An election pledge of $1 billion to help fix local roads and repair country bridges in NSW was great news for regional and rural councils, the local government sector said.
But Local Government NSW (LGNSW) said the State Government’s announcement would make a difference only if it was “new money” added to the existing Fixing Local Roads and Fixing Country Bridges Programs.
“There has long been an urgent need for additional funding for rural and regional roads in NSW and it’s been top of both the sector and the community’s priority lists for many years,” the peak body’s President, Cr Linda Scott, said.
“Wooden bridges are an important part of the economy, history and identity of many country towns and their maintenance shouldn’t sit entirely on the shoulders of our councils.”
Under the announcement, the NSW Government’s existing $543 million Fixing Country Roads program will be boosted to a total of $1.54 billion in funding available to councils before and after the upcoming state election; including a $500-million Fixing Local Roads program to assist councils in repairing, maintaining and sealing important local roads; and a $500-million Fixing Country Bridges program to replace the worst timber bridges in regional and rural communities.
The programs also include the transfer of up to 15,000km of council-owned roads back to the state government to manage. A new independent panel will be created to oversee the asset transfer process under the new programs.
“LGNSW has pushed hard for the potential reclassification of some local and regional roads as State roads,” Cr Scott said.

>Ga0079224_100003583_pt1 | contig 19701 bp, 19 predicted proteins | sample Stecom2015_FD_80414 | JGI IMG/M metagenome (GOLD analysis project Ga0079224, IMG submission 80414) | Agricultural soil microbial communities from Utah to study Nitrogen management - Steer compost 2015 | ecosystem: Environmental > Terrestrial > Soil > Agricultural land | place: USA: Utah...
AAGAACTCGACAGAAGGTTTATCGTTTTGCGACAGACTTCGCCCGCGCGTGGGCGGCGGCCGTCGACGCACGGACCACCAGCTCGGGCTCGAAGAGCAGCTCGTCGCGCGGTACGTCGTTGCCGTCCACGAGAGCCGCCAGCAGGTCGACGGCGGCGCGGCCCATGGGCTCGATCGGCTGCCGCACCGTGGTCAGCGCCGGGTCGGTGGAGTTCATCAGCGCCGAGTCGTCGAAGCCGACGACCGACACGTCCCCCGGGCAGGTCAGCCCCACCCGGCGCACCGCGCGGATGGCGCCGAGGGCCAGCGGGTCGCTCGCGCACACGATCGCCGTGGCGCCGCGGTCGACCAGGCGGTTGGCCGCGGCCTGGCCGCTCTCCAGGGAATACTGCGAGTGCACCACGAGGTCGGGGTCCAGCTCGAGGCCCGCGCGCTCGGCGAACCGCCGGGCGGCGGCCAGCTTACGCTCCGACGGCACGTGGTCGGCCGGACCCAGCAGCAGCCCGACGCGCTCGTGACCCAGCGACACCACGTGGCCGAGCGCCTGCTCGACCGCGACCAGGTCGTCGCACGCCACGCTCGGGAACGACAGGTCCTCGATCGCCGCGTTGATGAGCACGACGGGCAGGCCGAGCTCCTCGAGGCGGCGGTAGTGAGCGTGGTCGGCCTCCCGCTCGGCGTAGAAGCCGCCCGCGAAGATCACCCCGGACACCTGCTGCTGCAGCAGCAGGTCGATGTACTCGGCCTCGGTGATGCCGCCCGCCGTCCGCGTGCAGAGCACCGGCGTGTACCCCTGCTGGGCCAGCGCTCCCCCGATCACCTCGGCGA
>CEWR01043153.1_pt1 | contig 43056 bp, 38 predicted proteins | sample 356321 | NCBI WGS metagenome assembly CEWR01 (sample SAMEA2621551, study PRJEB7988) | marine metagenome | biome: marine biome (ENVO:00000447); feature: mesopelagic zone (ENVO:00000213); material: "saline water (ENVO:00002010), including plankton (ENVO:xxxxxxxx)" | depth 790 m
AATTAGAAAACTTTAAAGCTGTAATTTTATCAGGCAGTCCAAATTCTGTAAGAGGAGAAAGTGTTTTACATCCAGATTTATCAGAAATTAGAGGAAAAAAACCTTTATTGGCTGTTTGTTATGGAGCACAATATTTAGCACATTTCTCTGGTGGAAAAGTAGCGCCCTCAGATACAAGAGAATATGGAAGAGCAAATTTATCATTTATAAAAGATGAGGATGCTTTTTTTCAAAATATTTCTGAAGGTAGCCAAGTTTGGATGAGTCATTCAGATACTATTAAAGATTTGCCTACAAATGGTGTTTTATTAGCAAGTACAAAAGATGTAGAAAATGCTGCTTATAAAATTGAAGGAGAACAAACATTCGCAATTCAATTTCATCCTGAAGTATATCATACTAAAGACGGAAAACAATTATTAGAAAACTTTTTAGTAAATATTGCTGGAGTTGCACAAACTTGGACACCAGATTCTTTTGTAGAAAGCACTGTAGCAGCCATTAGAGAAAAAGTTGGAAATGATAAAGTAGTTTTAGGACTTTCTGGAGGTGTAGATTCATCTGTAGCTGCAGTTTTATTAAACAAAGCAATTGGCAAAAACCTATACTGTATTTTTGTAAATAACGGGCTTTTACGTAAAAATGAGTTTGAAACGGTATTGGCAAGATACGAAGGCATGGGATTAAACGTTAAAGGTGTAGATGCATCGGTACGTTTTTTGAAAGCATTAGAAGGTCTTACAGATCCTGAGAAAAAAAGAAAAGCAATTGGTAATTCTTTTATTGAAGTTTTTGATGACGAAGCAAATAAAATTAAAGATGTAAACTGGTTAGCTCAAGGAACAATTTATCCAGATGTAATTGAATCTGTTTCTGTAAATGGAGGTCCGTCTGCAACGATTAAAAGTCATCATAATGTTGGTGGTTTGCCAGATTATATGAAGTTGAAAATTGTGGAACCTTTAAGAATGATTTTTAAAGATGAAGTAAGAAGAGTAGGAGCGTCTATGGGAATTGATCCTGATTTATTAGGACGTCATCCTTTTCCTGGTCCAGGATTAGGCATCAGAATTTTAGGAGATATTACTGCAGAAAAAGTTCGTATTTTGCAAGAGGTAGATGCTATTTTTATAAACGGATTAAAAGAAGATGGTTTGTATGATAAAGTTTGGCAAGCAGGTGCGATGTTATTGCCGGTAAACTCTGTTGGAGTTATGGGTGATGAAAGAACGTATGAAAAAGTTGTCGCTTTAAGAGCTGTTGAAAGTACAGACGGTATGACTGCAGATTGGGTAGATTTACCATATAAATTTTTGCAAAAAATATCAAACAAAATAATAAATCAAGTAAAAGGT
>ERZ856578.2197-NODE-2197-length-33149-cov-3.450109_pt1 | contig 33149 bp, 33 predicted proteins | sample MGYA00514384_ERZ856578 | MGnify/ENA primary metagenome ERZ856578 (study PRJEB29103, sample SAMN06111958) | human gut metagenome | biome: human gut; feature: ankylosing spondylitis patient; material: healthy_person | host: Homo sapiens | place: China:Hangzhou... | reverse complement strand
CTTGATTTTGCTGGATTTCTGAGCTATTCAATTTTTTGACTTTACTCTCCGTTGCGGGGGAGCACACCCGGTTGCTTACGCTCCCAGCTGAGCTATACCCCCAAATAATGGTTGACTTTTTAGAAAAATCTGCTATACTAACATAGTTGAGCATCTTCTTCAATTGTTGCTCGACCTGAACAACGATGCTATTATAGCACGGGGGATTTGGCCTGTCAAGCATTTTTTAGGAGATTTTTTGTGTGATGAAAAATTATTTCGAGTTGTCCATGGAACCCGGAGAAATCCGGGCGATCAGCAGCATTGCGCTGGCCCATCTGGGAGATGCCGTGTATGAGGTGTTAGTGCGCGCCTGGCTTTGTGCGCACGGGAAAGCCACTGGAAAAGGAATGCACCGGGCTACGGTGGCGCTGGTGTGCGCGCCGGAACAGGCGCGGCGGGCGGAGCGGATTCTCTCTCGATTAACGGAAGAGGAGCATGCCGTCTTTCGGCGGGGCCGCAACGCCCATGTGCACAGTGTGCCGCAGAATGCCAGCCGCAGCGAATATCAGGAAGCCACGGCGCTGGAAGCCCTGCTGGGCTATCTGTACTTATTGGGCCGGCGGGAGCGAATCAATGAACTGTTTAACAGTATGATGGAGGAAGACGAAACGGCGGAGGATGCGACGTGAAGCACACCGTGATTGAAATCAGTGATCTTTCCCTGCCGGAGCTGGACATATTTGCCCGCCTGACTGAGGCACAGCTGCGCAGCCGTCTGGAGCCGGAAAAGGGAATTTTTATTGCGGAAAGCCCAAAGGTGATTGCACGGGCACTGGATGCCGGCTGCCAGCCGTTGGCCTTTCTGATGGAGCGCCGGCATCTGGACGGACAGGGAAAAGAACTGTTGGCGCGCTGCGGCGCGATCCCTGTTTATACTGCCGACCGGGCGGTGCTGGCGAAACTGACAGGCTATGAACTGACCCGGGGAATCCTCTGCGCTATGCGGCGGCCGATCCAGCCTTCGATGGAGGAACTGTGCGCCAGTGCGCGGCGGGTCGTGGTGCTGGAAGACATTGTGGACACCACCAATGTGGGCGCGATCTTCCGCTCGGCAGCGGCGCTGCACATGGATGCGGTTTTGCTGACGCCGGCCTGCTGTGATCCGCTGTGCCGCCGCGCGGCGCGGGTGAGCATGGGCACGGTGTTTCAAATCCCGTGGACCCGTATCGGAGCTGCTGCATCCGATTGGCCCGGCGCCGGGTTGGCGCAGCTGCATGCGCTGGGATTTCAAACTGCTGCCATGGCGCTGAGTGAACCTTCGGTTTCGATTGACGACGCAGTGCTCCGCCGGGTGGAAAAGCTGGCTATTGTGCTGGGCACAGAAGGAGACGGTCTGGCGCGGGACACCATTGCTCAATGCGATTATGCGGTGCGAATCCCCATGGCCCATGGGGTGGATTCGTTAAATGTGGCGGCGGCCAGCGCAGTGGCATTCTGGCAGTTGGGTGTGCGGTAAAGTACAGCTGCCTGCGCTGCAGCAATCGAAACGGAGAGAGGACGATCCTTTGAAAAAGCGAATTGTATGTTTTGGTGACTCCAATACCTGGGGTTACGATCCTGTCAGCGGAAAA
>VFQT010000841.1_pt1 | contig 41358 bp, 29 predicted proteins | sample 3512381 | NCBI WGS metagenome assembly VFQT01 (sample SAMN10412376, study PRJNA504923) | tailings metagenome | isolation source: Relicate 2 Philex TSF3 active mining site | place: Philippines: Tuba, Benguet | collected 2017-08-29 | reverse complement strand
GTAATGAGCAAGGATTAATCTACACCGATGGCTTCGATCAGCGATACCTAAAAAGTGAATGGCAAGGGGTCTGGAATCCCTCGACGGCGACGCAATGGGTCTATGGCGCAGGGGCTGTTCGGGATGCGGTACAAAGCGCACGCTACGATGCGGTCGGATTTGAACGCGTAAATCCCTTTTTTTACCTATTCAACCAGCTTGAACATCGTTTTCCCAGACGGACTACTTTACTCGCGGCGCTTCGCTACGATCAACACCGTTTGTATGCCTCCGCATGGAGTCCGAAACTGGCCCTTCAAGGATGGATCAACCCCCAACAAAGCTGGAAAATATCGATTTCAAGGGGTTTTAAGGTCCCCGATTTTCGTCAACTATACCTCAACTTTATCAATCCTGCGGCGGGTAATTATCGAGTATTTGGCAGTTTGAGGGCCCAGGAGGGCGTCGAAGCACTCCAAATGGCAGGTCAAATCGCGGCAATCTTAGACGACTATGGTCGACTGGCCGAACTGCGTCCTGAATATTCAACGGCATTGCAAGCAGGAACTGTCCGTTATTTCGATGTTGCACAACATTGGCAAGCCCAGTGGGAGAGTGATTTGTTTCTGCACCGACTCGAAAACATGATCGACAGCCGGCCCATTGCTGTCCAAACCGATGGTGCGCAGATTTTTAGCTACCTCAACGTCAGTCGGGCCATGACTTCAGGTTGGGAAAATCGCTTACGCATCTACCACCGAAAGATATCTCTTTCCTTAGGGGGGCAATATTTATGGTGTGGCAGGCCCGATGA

“The majority were ‘gifted’ as assets by state governments that were well aware they would become a huge expense for the receiving council.
“The unfair classification of many roads is just another area in which cost-shifting has squeezed council budgets mercilessly, as they’re forced to choose between repair of these roads and critical maintenance on other community infrastructure.”
Councils currently own and manage 90 per cent of NSW’s roads – about 166,000km of the total 185,000km road network.
Councils also own and manage about 1,800 wooden bridges across NSW, some of which are more than 100 years old.
“This investment represents a very positive step forward for people living in rural and regional communities as well as rural and regional industries,” Cr Scott said.
“I welcome this announcement and look forward to continuing to work with our State colleagues to address the total rural and regional road maintenance backlog.”
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